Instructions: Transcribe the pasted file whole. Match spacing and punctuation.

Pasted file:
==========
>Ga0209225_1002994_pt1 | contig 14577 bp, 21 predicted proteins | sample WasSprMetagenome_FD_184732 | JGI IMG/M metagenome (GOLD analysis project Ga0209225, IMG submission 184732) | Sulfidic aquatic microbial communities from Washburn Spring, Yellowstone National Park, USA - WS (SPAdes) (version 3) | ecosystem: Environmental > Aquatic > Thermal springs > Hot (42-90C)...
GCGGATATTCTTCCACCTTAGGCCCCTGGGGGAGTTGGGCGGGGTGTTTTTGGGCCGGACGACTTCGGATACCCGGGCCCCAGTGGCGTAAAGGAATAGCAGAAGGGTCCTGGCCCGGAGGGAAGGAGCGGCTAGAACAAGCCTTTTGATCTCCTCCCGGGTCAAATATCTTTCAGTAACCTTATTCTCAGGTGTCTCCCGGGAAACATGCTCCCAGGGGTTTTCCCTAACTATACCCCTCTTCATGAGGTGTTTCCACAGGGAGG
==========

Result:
>Ga0209225_1002994_pt1 | contig 14577 bp, 21 predicted proteins | sample WasSprMetagenome_FD_184732 | JGI IMG/M metagenome (GOLD analysis project Ga0209225, IMG submission 184732) | Sulfidic aquatic microbial communities from Washburn Spring, Yellowstone National Park, USA - WS (SPAdes) (version 3) | ecosystem: Environmental > Aquatic > Thermal springs > Hot (42-90C)...
GCGGATATTCTTCCACCTTAGGCCCCTGGGGGAGTTGGGCGGGGTGTTTTTGGGCCGGACGACTTCGGATACCCGGGCCCCAGTGGCGTAAAGGAATAGCAGAAGGGTCCTGGCCCGGAGGGAAGGAGCGGCTAGAACAAGCCTTTTGATCTCCTCCCGGGTCAAATATCTTTCAGTAACCTTATTCTCAGGTGTCTCCCGGGAAACATGCTCCCAGGGGTTTTCCCTAACTATACCCCTCTTCATGAGGTGTTTCCACAGGGAGG